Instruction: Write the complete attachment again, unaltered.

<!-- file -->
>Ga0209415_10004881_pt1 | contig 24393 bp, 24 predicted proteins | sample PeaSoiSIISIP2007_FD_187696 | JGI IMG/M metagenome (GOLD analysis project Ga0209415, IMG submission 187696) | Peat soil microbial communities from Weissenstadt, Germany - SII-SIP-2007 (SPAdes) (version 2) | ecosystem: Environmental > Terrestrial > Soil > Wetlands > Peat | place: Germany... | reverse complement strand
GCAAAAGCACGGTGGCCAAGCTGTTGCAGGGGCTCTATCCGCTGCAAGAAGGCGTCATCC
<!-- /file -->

>Ga0209415_10004881_pt1 | contig 24393 bp, 24 predicted proteins | sample PeaSoiSIISIP2007_FD_187696 | JGI IMG/M metagenome (GOLD analysis project Ga0209415, IMG submission 187696) | Peat soil microbial communities from Weissenstadt, Germany - SII-SIP-2007 (SPAdes) (version 2) | ecosystem: Environmental > Terrestrial > Soil > Wetlands > Peat | place: Germany... | reverse complement strand
GCAAAAGCACGGTGGCCAAGCTGTTGCAGGGGCTCTATCCGCTGCAAGAAGGCGTCATCC